Dear Friend Who Is Starting Over

Damn, sister. I’m so sorry. I mean, this is going to be hard. Really difficult. You are going to learn what it feels like to say goodbye to something that for the last two, five, 10, 20, 65 years you called a part of your life. Like waking up in the morning and seeing his toothbrush on the bathroom counter. Or coming home after work and taking that first drink. Or sitting down at that same desk, in that same office, with those same people.

Starting over means saying goodbye to what’s comfortable, right? It means that everything you knew up until this point has been cracked open. You will start to wonder: Was that even my life? Because all of a sudden you are standing on the other side and it looks foreign. Surely, that was not yours. This one shift, this one change makes everything feel like it doesn’t fit anymore, like the person in the mirror is someone else.

You will think over and over again, I can’t do this. I can’t do this. I can’t do this. You will want to walk into that liquor store, or eat that entire bag of cookies, or pick up that phone and call him. Forget this change. You cannot do it. You need to be drunk or high on sugar or wrapped in his arms in order for this life to make sense. It would be so much easier to just stay there, on the other side, back with the yesterday “you.”

Because who the fuck makes the hard decision?

Making the hard decision means there will be an uprooting. It means there will be uncertainty and fear. Oh, man, there will be a ton of fear. Making the tough decision means you might lose friends or learn what it feels like to split your life into two or spend a lot of time feeling very, very alone. And who would choose that?

I will tell you who –– you. You who has ignored time and time again that feeling in your gut that says his eyes are telling you a different story than the words that are coming out of his mouth. You who knows that if you take one more drink (and then another … and then another), then you will spend another morning lying in bed wondering what the hell you said and did last night. Last night when the alcohol running through your veins called all of the shots.

You who is terrified to take the leap toward the work you have always wanted to do. You who lets fear override passion and fulfillment and joy. You who feels an ache in your heart each night when your head hits the pillow and you know another day has gone by where you did not do the thing you love most.

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You who wants to get healthy. You who wants to seek help. You who does not want to wake up and once again ignore the call for change.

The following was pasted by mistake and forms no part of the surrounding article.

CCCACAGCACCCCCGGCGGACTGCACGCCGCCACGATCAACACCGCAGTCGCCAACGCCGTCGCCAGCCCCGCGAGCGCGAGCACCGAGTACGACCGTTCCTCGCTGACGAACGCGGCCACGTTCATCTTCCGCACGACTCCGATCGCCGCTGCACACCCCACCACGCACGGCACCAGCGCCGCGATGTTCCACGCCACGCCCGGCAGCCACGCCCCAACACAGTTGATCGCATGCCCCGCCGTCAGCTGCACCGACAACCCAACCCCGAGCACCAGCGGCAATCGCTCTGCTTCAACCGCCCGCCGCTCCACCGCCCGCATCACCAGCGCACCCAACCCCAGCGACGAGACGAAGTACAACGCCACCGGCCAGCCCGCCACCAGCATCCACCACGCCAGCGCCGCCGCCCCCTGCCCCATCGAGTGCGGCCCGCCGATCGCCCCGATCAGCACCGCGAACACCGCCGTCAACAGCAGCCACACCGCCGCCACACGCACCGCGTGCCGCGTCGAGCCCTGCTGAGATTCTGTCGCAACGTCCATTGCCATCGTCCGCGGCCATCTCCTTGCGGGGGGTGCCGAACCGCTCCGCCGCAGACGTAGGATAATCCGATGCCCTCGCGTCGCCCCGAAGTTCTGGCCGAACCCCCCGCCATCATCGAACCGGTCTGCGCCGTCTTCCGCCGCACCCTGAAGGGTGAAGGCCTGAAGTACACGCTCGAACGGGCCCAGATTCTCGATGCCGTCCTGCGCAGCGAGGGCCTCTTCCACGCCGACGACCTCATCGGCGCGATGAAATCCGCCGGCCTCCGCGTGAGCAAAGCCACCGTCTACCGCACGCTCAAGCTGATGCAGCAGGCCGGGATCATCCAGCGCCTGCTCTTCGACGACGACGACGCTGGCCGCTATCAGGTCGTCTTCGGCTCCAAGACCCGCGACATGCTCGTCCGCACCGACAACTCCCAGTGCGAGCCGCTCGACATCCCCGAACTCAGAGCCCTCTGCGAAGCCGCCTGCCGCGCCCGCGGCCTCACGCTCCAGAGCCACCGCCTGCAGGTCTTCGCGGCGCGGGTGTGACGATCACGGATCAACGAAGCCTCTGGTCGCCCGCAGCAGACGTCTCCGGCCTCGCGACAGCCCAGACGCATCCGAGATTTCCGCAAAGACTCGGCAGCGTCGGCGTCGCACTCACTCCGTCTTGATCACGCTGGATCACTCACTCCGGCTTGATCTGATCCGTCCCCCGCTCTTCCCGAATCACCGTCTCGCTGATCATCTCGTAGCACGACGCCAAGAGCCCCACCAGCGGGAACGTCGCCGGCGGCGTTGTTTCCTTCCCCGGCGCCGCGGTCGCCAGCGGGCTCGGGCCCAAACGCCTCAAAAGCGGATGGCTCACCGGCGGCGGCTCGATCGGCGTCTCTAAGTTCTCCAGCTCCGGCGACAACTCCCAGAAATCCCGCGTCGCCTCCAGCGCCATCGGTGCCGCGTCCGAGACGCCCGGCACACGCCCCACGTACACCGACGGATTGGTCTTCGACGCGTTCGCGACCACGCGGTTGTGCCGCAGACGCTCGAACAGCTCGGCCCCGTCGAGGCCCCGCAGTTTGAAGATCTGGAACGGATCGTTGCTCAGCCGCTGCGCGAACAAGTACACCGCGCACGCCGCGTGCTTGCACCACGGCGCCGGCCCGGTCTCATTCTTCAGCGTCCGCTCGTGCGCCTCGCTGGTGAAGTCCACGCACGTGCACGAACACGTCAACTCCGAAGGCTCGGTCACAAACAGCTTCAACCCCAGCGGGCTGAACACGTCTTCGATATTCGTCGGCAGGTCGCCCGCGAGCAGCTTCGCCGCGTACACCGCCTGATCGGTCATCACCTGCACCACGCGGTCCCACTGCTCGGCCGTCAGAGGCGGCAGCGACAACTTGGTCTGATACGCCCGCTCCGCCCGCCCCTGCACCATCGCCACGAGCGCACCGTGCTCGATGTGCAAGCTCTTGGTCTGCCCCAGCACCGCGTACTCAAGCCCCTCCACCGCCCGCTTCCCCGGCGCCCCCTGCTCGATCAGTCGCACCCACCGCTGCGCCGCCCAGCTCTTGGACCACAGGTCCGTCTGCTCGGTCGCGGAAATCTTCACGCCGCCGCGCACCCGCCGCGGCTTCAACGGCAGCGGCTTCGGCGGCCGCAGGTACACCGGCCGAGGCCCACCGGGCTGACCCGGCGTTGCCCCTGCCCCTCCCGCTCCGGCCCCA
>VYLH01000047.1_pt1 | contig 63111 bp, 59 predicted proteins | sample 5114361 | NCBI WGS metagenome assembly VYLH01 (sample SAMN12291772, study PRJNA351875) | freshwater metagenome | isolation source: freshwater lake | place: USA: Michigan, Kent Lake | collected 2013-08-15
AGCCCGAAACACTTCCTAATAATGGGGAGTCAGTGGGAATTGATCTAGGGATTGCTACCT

Change. Ouch. It sucks so bad at first. Even when you are making a change for the better. And you won’t even need people to say you aren't any good or tell you to give up (although they might). You will be doing enough of that all of your own. Why the hell did you decide to change? You had mastered the art of not changing. You could have just stuck with that. At least you recognized that girl, banged up and broken as you were.

But, while no change means you won’t have to do the work of changing (and I’m not going to lie, it’s pretty hard), it also means this: You won’t ever know what the changed you looks like. And, oh my goodness, what if she’s fantastic?

Do me a favor: Pretend you are looking in a mirror. Right now. (Seriously.) Mmmmk, do you see the changed you? She’s still you, right? Your heart is still in the same place and you certainly look like a woman who knows a thing or two. But what about your face? Are your eyes all sparkly and dance-y because you are now doing the thing you love? Does your skin look clearer, cheeks rosier because you are no longer pumping your body full of crap (e.g. booze, drugs, mountains of sugar)? Do the crinkles around your eyes look all good and crinkly because the love you have found makes you smile so big that you're just a beautiful, crinkly mess?

Baby doll, that’s changed you. Isn’t she amazing? Changed you is exactly who will be waiting for you once you swim through all of this pain and find your way to the other side. She will be surer and happier and stronger because you will have done the work of starting over.

Here’s what I will tell you right now, at this very moment: Take it one moment at a time. That could mean one day, one hour or one minute to you. Just focus on one moment at a time, at the first task that is immediately in front of you and do that. When that is over, do the next thing. And then the next thing, and then the next thing. When I was first learning how to run, my mom –– who had been a long distance runner since college –– would tell me to “just run to the next mailbox.” What she meant was that each time I wanted to stop I should try instead to run a little bit farther, to the next mailbox or telephone pole or neatly trimmed hedge. I did that and what inevitably happened was this –– I didn't stop. I ran the whole way home, up every hill, through every side cramp, to each mailbox. It was really freaking hard and on most days I had no idea why the hell I was out there in the first place. But what I discovered was a “me” that I never would have known had I never chosen to begin.

“Run to the next mailbox.” I think of that each time I start over which, these days, seems much more difficult than the task of lacing up my shoes almost 20 years ago. That’s because embarking on a new journey or saying goodbye to a life you once knew –– it’s never going to feel easy or fearless. And for that I’m sorry. I’m sorry for what I know right now on this very day hurts your heart, or makes everything deep in your belly feel wobbly and scary.

But as for the changed you you’re about to reveal?

I can’t wait to meet her.